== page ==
Sergio Vieira de Mello during his last ever interview
The UN's special envoy to Iraq, Sergio Vieira de Mello, voiced his hopes and fears for the country in his final television interview, before he was killed in a car bomb explosion last month.
He told BBC One's Panorama programme that he wanted the handover of power to the Iraqi people to take place as quickly as possible.
Less than 48 hours after the interview ended - on 19 August - the Brazilian diplomat was killed along with 21 other people, when the UN headquarters in Baghdad was struck by a suicide bomb.
In the programme, to be broadcast on 28 September, he said: "We're all betting on the successful transition from the Saddam Hussein era to a democracy.
"A stable, united, peaceful Iraq that no longer threatens its neighbours, as Saddam did for so long.
"You occupy with a military force but you can't restore law and order with it.
"This is why an occupation cannot last. Since this country is occupied, the occupation should be kept as short as possible, particularly when it comes to the security sector."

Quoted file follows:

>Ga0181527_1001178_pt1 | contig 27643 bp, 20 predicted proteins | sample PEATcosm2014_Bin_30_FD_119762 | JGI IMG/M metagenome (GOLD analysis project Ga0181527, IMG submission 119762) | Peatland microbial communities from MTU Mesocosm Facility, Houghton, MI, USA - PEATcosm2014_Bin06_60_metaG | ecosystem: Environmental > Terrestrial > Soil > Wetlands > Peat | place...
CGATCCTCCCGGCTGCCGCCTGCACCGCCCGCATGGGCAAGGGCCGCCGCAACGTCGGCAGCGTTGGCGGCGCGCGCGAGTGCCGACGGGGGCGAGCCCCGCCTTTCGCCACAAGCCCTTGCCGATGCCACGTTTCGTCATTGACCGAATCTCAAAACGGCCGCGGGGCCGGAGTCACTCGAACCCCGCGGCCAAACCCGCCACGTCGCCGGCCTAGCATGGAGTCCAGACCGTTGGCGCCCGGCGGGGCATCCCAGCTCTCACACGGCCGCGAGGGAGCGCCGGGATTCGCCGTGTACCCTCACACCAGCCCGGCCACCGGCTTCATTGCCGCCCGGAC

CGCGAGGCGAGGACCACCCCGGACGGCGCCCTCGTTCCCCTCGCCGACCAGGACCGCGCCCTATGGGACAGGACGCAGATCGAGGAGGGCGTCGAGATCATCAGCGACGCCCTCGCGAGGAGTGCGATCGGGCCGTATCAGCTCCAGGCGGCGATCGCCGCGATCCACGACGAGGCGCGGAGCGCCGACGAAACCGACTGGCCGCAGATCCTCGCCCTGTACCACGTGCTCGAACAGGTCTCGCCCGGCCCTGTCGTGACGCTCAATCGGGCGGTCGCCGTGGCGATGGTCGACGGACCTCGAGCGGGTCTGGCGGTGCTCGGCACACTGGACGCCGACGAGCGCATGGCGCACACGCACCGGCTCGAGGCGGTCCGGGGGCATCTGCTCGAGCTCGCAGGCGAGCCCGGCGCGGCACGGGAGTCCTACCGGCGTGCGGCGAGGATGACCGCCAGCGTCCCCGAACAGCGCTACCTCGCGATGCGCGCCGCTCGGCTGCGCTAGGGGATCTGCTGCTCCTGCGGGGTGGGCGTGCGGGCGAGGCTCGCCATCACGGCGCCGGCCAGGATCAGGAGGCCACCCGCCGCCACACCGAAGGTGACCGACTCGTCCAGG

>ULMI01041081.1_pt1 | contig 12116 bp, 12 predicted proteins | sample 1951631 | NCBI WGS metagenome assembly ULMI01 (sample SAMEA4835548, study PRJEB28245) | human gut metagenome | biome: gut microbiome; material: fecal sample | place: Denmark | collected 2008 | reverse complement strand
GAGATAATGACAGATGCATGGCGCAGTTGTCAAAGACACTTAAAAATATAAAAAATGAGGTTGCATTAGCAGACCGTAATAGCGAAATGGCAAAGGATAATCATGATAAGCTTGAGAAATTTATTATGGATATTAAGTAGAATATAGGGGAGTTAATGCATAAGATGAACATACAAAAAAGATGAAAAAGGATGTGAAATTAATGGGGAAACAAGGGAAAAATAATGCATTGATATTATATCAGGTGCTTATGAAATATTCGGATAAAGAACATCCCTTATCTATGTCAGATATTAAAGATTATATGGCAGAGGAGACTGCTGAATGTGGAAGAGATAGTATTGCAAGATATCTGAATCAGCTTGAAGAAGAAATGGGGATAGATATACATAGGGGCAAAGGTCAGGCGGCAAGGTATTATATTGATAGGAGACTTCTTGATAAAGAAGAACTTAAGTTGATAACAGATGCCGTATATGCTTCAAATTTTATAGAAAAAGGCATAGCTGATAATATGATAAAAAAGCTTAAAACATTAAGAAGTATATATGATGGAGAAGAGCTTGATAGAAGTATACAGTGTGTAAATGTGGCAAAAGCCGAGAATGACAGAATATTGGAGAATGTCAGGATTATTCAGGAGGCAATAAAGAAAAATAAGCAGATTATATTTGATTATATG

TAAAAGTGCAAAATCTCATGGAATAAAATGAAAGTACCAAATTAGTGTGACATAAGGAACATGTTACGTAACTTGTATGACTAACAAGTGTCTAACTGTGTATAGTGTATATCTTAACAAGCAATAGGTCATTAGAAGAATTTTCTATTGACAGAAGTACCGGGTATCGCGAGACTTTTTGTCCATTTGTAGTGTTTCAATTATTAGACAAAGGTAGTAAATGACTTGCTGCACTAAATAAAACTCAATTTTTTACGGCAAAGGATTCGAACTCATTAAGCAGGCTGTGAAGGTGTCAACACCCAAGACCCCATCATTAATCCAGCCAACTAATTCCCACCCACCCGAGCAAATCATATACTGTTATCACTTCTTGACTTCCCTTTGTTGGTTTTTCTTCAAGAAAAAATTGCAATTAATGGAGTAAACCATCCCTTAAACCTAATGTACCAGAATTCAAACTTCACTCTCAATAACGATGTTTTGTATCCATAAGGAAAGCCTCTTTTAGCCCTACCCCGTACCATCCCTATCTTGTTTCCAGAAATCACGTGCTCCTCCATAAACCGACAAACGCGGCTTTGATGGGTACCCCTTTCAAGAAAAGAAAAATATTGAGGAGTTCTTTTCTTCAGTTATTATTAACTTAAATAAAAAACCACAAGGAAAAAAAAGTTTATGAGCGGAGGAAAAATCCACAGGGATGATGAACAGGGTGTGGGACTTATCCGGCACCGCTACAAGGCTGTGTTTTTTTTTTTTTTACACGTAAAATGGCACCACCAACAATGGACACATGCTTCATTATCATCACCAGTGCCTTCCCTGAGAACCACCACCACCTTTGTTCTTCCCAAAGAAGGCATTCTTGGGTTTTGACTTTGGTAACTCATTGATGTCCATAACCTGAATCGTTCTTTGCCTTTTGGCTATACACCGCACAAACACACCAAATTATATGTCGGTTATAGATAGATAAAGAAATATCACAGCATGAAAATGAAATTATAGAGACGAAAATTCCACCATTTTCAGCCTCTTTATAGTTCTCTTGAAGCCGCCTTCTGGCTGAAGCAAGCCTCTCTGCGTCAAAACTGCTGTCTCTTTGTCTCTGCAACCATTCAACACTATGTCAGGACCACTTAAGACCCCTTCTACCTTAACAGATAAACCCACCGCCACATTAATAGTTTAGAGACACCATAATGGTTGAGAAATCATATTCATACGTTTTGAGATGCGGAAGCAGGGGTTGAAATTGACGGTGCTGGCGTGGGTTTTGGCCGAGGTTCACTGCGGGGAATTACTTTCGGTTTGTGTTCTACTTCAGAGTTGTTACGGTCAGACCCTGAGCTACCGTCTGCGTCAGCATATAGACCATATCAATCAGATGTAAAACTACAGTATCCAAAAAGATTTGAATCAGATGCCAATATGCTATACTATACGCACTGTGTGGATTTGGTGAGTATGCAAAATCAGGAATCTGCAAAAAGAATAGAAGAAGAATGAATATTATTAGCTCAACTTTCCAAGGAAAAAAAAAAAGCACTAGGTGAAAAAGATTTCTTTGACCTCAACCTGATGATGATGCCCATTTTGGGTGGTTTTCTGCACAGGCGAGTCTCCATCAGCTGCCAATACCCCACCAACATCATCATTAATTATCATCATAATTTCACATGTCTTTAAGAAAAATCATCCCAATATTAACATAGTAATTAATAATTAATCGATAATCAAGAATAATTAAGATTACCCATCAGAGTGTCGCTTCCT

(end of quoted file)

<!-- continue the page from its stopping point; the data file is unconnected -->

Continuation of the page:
Vieira de Mello told Panorama that he felt that some soldiers were "unnecessarily rough", adding: "I have made that point, and again, often not respecting local sensitivities, of culture and religion.
"That is unnecessary because I presume we can achieve the same purpose by displaying more respect for local traditions and local culture."
Before taking the post in Iraq, Vieira de Mello had a wealth of experience in peacekeeping situations, having been a special UN representative in Kosovo and the head of UN operations in East Timor.
He was convinced that soldiers could not be policemen.
He said: "I have discovered in my career, and I've been in six or seven peacekeeping operations, that soldiers are bad policemen, they're not trained for that.
"And as a rule one should never use the military for law and order tasks. Which is why so many mistakes are being committed here."
He warned of potential dire consequences if Iraq did not make the transition into a peaceful democracy.
"This country could turn into a true and long-term anarchy which would affect its neighbours in the region as a whole," he said.
Panorama: The Price of Victory will be broadcast on BBC One on Sunday, 28 September, 2003 at 2215 BST.